Lidar helps uncover secrets of ancient Mayan road

Archaeologists have used lidar to reveal new information about a 100km stone Mayan road that linked the ancient cities of Cobá and Yaxuná.

Built at the turn of the 7th century, the white plaster-coated road that began 100 kilometers to the east in Cobá ends at Yaxuná’s ancient downtown, in the center of Mexico’s Yucatan Peninsula (Credit: Traci Ardren/University of Miami)

Built towards the end of the seventh century, Sacbe 1 – or White Road 1 – is covered in white plaster and stretches across Mexico’s Yucatan Peninsula. It’s believed to have been commissioned by the warrior queen Lady K’awiil Ajaw, who may have planned to use the road to expand her empire from Cobá to counteract the rise of Chichén Itzá, where today’s most celebrated Mayan ruins are found. 

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“I personally think the rise of Chichén Itzá and its allies motivated the road,” said Traci Ardren, archaeologist and University of Miami professor of anthropology.  

“It was built just before 700, at the end of the Classic Period, when Cobá is making a big push to expand. It’s trying to hold on to its power, so with the rise of Chichén Itzá, it needed a stronghold in the centre of the peninsula. The road is one of the last-gasp efforts of Cobá to maintain its power. And we believe it may have been one of the accomplishments of K’awiil Ajaw, who is documented as having conducted wars of territorial expansion.”

Ardren and her colleagues used lidar to put that theory to the test. The light ranging technology helped to identify more than 8,000 tree-shrouded structures of varying sizes along the road. The study also confirmed that the ancient highway is not a straight line, as had been assumed since archaeologists mapped its entire length in the 1930s using little more than a measuring tape and a compass. Instead, the elevated road veered to incorporate preexisting towns and cities between Cobá and Yaxuná.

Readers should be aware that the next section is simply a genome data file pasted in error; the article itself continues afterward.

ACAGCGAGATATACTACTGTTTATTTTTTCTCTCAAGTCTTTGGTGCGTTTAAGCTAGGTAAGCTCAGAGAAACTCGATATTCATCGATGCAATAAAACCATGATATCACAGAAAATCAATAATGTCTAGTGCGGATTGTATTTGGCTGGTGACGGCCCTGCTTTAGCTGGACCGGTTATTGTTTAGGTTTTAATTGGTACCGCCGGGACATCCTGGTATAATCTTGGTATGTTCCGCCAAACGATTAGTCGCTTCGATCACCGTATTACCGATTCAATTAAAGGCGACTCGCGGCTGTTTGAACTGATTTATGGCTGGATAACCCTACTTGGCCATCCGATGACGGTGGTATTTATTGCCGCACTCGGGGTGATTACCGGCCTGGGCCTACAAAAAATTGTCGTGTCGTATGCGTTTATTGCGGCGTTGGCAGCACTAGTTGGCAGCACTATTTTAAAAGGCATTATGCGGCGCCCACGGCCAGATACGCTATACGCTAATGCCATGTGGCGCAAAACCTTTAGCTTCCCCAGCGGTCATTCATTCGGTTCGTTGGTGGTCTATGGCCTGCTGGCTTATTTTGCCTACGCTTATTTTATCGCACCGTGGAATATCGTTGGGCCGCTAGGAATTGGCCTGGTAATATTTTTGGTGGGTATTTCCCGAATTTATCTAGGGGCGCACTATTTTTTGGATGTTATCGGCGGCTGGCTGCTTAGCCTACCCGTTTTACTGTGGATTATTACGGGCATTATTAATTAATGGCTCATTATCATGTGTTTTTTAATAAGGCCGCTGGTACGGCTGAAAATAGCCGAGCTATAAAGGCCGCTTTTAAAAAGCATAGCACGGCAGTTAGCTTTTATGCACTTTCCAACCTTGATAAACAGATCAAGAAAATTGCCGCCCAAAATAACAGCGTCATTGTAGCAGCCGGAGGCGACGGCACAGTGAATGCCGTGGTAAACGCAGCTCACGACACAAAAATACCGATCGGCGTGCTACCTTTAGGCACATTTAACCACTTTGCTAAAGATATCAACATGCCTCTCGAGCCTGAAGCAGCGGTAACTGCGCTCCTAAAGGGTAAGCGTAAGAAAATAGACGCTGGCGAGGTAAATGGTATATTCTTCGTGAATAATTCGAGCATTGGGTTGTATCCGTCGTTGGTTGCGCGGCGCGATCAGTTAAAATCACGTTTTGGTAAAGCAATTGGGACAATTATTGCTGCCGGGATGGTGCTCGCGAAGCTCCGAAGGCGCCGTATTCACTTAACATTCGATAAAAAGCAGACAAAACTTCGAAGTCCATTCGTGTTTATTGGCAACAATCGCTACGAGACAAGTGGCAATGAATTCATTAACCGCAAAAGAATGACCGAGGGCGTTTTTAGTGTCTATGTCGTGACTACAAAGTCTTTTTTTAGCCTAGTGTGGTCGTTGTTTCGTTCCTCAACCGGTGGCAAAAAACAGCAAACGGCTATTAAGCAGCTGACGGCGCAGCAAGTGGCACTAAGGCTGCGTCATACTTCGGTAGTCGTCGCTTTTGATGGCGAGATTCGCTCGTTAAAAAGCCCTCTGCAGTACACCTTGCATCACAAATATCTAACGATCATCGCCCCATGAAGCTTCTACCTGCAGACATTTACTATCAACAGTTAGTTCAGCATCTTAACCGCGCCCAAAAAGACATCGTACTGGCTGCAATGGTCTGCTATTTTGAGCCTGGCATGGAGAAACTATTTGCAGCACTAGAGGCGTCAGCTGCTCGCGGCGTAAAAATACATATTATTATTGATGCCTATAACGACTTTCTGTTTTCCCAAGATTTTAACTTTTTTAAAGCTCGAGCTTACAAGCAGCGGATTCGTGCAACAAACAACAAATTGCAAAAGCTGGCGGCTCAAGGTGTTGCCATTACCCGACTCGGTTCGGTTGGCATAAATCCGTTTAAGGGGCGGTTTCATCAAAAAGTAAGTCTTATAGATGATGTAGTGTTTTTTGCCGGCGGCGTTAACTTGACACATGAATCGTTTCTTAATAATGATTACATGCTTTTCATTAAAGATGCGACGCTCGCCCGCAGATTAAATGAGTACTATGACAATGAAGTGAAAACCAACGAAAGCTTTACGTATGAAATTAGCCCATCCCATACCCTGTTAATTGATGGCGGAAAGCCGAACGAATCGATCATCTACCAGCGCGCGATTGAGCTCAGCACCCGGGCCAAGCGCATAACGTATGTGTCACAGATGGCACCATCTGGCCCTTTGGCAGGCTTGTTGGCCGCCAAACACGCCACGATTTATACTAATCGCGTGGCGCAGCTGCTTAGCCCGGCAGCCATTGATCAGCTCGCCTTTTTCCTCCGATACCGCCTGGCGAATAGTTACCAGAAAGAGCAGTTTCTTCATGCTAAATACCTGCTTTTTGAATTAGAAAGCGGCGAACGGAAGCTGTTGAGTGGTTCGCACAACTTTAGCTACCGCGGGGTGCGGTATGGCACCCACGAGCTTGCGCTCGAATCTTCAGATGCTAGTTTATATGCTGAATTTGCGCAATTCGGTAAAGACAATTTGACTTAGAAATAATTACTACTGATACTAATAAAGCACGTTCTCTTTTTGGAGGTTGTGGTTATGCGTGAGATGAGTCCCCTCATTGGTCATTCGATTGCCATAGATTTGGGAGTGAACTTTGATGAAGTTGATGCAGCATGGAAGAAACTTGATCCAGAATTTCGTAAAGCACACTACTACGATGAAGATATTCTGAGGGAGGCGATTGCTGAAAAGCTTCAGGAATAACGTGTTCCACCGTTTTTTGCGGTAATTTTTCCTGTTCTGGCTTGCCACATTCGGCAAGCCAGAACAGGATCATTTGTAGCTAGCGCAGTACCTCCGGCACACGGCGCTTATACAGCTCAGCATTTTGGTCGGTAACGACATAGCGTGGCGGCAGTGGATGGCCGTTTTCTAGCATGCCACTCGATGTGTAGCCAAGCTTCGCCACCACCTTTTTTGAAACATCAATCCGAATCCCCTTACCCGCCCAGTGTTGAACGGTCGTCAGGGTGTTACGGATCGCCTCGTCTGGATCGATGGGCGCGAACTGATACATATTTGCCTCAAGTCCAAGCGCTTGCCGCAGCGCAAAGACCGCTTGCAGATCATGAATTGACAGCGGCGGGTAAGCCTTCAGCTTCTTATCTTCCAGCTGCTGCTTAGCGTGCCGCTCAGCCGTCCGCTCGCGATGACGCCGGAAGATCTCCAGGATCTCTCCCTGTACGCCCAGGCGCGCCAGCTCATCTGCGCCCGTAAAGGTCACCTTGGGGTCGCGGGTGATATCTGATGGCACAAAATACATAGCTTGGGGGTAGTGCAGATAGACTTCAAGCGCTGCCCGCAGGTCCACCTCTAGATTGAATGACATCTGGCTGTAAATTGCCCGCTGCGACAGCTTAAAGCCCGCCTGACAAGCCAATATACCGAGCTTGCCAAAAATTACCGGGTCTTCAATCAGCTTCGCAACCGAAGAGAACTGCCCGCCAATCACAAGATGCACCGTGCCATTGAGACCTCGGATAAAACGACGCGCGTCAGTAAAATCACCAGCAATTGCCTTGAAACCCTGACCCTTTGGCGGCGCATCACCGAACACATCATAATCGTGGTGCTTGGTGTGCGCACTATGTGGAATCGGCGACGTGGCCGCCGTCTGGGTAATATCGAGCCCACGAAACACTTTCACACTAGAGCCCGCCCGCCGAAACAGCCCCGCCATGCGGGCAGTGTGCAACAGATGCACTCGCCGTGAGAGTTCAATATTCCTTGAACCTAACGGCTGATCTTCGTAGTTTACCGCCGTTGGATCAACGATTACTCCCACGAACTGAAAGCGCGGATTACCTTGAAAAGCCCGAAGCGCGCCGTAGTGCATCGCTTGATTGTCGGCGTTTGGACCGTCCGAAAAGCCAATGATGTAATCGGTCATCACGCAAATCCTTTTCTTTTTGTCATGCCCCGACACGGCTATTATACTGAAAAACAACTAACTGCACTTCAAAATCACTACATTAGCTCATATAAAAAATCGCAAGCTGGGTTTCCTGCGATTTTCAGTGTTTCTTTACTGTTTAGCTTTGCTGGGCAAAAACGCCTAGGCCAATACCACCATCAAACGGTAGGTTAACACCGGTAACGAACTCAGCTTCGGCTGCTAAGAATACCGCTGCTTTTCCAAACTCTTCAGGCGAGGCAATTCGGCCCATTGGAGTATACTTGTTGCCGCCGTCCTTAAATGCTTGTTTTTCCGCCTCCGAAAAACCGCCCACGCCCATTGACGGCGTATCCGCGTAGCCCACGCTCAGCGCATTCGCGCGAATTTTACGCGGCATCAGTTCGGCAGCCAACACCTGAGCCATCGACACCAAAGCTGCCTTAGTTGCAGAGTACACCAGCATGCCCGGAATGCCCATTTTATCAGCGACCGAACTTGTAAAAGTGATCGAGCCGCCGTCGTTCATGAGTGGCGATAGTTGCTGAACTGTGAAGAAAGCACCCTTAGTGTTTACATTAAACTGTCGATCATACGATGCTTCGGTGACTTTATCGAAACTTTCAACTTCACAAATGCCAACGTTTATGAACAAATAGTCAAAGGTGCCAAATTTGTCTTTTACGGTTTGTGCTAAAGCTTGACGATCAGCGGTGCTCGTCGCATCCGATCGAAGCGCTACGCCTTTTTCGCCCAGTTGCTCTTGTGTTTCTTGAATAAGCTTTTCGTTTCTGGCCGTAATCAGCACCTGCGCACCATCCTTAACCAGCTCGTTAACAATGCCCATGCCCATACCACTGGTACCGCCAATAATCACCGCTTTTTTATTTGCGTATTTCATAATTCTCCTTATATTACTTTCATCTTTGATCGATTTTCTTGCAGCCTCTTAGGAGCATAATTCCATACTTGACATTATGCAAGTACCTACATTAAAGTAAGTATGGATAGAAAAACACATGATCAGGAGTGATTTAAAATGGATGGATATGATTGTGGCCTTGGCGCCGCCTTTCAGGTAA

“The lidar really allowed us to understand the road in much greater detail,” said Ardren. “It helped us identify many new towns and cities along the road – new to us, but preexisting the road. 

“We also now know the road is not straight, which suggests that it was built to incorporate these preexisting settlements, and that has interesting geopolitical implications. This road was not just connecting Cobá and Yaxuná; it connected thousands of people who lived in the intermediary region.”

According to Ardren, the road was as much an engineering marvel as the famous Mayan pyramids erected across that part of Central America. Although built over undulating terrain, the road was flat, with the uneven ground filled in with huge limestone boulders and the surface coated with bright, white plaster, which would have glowed under the moonlight. Using a similar formula to Roman concrete from the third century BC, the plaster was made by burning limestone and adding lime and water to the mixture.